... the life begins to leak out of “We Own the Night,” and especially out of [Joaquin] Phoenix’s performance. In the actor’s case, this seems deliberate, as if he had chosen to interpret grief as a form of petrifaction. His elbows and shoulders stiffen, and he lumbers across the sets like a Frankenstein monster. (A.O. Scott in The NYT).

And ...

“I feel light as a feather,” Bobby says in a crucial scene, at which point the movie starts to sink like a stone.

Monday, October 01, 2007

Self-Improvement With Salmon, Mussels & Yoga

Off I went again to sleep, and came round to find myself alone, like a pink salmon on a slab, with "Greensleeves" playing softly on the stereo. (Christopher Hitchens in Vanity Fair on "the limits of self-improvement").

And ...

And a meal without wine is like a day without sunshine, as they say in France.

And ...

In the morning, none too early, I descended to the beach to begin my program of yoga stretching. It was not thought advisable that I do this by myself—muscles become like mussels at my stage of life, and if not stretched carefully will either lose their elasticity or else snap with a sudden "pop" that I have already once, and disconcertingly, heard as I made the mistake of running for the phone.

And ...

This was less like being a salmon on a slab, more like being a steamed Chilean sea bass in the hands of a capable sous-chef.

And ...

I suppose one could easily enough add seaweed and algae and mud (and, on one occasion, another tincture of green in the shape of an Avocado-Citrus Body Wrap, which at least gave me a new and better way of looking like an overripe pear) to one's list of regular addictions. It would be like going to confession in between an exhausting program of sins.

Friday, September 28, 2007

For the Mets, a Daze & Some Haze

Uncertainty and even despair hover over Shea Stadium and the neighboring shell of Citi Field like smog over Beijing. (Harvey Araton in The NYT).

Thursday, September 27, 2007

9/11 on Display

The terrifying and wrenching photographs from September 2001 on display at the New-York Historical Society are suspended from clips in neat rows like laundry hanging on a line. (The NYT).

Saturday, September 22, 2007

Mattel's Inconvenient Truth

“It’s like a bank robber apologizing to his accomplice instead of to the person who was robbed,” Senator Charles E. Schumer of New York said in an interview. “They’re playing politics in China rather than doing what matters.” (The NYT in an article about Mattel seemingly apologizing about accusation its toys manufactured in China were contaminated by lead paint).

Friday, September 21, 2007

Jesse James: Can't Keep a Good Crook Down

Bad man, poor man, bushwhacker, thief, [Jesse] James was as American as apple pie and the Confederate flag he wrapped himself in like an excuse. (Manohla Dargis in The NYT about the new Brad Pitt film).

And ...

Like a schoolgirl with a crush, [gunslinger] Bob Ford keeps his treasured Jesse James dime novels in a box under his bed.

Monday, September 17, 2007

Al Gore & the Hard Foul

[Al Gore's] mid-career period was defined by his aggressive moderation and especially by his disastrous 1988 presidential campaign. He was like the basketball player sent into the game by his coaches — his were at the Democratic Leadership Council — to do nothing but commit fouls and injure the other team (but in this case his own team, in the sense that they were fellow Democrats). (Michael Tomasky in The New York Review of Books).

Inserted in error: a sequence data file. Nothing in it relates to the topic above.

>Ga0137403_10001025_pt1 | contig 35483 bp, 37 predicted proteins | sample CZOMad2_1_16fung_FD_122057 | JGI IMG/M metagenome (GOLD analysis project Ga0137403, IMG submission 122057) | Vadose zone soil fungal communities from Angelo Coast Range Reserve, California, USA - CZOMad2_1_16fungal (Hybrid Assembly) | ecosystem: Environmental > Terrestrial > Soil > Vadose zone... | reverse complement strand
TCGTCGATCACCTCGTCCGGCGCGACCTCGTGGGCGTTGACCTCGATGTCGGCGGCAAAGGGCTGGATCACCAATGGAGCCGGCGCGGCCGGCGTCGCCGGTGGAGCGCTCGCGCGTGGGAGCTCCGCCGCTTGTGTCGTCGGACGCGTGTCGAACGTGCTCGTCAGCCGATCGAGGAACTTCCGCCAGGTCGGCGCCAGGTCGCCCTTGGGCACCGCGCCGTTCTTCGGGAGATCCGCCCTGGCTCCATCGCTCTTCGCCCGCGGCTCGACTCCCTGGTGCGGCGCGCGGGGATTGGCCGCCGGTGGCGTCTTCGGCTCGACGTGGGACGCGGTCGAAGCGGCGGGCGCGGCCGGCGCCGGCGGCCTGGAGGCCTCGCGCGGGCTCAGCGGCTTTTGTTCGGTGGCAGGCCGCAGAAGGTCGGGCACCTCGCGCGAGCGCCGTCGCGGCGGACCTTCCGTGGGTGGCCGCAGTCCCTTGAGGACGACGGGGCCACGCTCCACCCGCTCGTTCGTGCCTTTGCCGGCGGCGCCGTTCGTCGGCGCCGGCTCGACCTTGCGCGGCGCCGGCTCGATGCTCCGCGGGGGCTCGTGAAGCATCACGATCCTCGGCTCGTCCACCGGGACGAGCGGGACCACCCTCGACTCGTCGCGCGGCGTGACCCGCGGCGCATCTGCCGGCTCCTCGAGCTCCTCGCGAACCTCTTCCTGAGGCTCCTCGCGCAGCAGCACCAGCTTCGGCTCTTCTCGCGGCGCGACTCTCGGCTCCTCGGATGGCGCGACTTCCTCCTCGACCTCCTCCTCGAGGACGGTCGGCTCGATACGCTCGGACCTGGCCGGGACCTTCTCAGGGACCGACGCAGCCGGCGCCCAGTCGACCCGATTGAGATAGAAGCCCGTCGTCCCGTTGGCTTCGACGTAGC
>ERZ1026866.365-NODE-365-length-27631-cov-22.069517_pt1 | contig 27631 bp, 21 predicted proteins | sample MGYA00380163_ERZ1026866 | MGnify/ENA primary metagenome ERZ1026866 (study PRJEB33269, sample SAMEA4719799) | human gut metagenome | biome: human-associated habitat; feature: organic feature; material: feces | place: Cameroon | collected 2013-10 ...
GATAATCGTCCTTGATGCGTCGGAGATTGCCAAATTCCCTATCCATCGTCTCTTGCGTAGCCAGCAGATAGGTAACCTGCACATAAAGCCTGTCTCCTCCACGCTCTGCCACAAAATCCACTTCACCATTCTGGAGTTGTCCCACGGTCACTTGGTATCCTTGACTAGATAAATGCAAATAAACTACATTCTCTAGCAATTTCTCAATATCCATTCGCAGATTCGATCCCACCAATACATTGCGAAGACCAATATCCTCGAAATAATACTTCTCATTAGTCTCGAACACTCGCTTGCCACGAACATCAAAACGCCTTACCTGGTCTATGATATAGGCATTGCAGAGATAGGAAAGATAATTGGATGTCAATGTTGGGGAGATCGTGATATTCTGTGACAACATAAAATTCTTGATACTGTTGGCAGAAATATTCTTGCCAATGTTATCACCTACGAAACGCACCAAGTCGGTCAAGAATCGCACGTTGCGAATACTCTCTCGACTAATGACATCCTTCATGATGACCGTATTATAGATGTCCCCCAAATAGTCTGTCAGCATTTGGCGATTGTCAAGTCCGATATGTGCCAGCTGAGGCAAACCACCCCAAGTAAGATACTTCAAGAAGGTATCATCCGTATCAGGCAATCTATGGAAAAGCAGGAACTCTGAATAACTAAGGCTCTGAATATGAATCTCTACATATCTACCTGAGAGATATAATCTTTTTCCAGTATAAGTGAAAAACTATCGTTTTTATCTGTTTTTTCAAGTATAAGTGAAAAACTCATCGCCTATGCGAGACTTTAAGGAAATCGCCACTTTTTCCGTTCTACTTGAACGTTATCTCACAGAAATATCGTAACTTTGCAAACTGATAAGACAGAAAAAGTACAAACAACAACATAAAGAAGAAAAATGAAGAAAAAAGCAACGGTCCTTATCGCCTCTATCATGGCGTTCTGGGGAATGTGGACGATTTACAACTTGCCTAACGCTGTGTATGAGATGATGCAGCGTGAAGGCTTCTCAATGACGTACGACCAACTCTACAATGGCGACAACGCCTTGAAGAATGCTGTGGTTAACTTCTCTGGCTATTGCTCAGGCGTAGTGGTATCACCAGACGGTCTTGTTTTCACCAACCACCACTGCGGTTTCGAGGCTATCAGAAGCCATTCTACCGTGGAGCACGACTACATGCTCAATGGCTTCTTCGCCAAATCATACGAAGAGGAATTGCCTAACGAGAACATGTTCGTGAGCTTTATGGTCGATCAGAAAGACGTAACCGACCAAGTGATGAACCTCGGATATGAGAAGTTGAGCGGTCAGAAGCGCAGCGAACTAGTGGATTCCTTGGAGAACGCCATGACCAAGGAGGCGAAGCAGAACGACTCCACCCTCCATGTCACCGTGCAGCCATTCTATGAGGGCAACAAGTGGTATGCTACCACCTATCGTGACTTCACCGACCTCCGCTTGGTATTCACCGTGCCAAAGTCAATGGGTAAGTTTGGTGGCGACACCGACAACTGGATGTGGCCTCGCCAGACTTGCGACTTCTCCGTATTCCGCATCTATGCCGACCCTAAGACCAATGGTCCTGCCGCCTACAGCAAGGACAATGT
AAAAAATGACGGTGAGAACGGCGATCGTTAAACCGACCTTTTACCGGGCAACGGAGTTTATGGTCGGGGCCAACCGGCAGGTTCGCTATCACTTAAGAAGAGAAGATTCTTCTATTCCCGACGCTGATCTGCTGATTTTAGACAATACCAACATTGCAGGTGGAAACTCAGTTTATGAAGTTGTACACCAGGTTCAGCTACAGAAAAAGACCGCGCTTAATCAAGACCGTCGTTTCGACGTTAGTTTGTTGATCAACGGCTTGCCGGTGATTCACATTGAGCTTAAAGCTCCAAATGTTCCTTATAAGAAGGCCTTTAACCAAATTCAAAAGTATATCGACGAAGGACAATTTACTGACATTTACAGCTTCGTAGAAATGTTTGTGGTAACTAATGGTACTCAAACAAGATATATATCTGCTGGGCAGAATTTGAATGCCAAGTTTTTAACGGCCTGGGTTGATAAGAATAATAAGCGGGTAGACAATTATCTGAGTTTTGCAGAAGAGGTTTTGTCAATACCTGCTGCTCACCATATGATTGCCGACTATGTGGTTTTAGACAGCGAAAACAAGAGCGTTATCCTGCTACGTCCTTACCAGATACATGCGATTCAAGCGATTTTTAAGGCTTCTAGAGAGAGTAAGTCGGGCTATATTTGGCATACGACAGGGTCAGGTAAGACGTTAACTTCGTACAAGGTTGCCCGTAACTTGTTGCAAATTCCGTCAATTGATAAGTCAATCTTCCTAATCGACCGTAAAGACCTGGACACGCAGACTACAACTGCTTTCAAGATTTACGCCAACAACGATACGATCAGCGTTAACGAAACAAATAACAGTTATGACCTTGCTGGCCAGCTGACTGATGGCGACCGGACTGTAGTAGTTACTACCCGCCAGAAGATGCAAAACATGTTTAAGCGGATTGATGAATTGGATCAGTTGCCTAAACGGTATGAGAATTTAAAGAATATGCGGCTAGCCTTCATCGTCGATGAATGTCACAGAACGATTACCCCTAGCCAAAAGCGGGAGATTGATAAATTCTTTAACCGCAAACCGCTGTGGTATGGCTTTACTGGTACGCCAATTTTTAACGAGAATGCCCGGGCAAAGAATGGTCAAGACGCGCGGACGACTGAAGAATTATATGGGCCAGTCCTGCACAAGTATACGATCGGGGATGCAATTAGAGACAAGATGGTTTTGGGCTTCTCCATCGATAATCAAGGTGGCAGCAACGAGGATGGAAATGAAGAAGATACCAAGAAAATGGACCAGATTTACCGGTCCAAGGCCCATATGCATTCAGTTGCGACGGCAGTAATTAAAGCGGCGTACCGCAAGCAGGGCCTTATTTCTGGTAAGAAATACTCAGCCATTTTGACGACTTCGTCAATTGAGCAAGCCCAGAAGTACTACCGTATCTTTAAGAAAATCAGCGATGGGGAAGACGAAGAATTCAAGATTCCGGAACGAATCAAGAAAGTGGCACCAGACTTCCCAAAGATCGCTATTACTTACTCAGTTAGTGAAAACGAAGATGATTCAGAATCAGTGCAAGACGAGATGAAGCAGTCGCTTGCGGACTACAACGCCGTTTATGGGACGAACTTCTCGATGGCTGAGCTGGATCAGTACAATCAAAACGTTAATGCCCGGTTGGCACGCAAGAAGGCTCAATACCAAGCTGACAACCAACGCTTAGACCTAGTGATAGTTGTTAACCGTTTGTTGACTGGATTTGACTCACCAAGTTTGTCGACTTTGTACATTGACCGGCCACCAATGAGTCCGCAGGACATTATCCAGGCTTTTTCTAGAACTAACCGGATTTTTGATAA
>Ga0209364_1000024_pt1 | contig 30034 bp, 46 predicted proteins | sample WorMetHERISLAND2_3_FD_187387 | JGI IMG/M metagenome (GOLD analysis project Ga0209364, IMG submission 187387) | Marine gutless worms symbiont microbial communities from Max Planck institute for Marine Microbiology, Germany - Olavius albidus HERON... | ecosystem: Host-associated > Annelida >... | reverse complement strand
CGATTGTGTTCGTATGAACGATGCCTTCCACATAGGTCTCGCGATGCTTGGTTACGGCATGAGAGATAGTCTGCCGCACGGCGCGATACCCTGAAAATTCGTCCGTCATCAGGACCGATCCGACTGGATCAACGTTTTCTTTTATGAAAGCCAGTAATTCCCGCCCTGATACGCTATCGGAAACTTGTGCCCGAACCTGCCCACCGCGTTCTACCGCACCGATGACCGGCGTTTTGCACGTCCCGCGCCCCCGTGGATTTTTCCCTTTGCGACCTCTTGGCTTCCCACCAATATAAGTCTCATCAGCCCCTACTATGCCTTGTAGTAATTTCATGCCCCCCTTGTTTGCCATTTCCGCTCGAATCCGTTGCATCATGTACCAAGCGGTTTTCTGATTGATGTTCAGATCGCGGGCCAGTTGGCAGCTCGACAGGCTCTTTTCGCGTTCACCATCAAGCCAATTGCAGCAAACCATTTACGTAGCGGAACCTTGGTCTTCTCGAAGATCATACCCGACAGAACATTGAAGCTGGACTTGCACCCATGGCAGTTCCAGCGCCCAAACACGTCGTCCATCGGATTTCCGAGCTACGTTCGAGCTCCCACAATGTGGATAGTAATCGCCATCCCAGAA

Wednesday, September 12, 2007

Girdles, Peaches & the Surge Twins

It’s obvious that the Surge is like those girdles the secretaries wear on the vintage advertising show, "Mad Men." It just pushes the fat around, giving a momentary illusion of flatness. But once Peaches Petraeus, as he was known growing up in Cornwall-on-Hudson, takes the girdle off, the center will not hold. (Maureen Dowd in today's NYT).

And ...

The Surge Twins seemed competent and more realistic than some of their misbegotten predecessors, but just too late to do any good. They’re like two veteran pilots trying to crash land the plane.

Tuesday, September 11, 2007

An Egyptian View of the Iraq Quagmire

"If the U.S. leaves Iraq it will fall under Iranian influence. The current situation as well is in Iran's favor, and one of the report's aims is to blame Iran for the U.S. troubles," [Mustafa El-Labbad, an Egyptian analyst and Iran expert,] said. "It is like a boxing fight with the two boxers caught in a clinch. The United States is unable to win by a knockout, and it is not scoring any points either." (Reuters).

Monday, September 10, 2007

Market Jitters

"It's a very, very nervous market. Trying to predict a one-day movement is a bit like trying to forecast a shoal of fish -- where one goes, everyone will go. But the moves are essentially random on days when there's very little news to go on," said Nick Parsons, chief market strategist at nabCapital. (Reuters).

Saturday, August 25, 2007

Beat the Kettle, Slowly

Human speech, Flaubert said, is “like a cracked kettle on which we hammer out tunes to make bears dance when we long to touch the stars to tears.” (Anne Midgette in The NYT).

Thursday, August 23, 2007

Some Live, Some Die. Why?

Brother Juniper [in "The Bridge of San Luis Rey"] considered three possible explanations for the deaths: The victims were in the wrong place at the wrong time (a heretical interpretation he immediately rejected); God was punishing the wicked for their sins; or angels were being called early to heaven. Either humans are "like the flies that boys kill on a summer day" or they're like sparrows "who do not lose a feather that has not been brushed away by the finger of God." (Cynthia Crossen writing in The Wall Street Journal about why some people died and others lived in the Minneapolis bridge collapse).

Sunday, August 19, 2007

Gone Fishing

The helicopter moved like a drunk descending a staircase, lurching and rocking while the backwash of its fiberglass blades whipped the tall, pale green grass along Newfoundland’s Main River into a frothy, snapping mass. (Pete Bodo in The NYT, about fishing up north.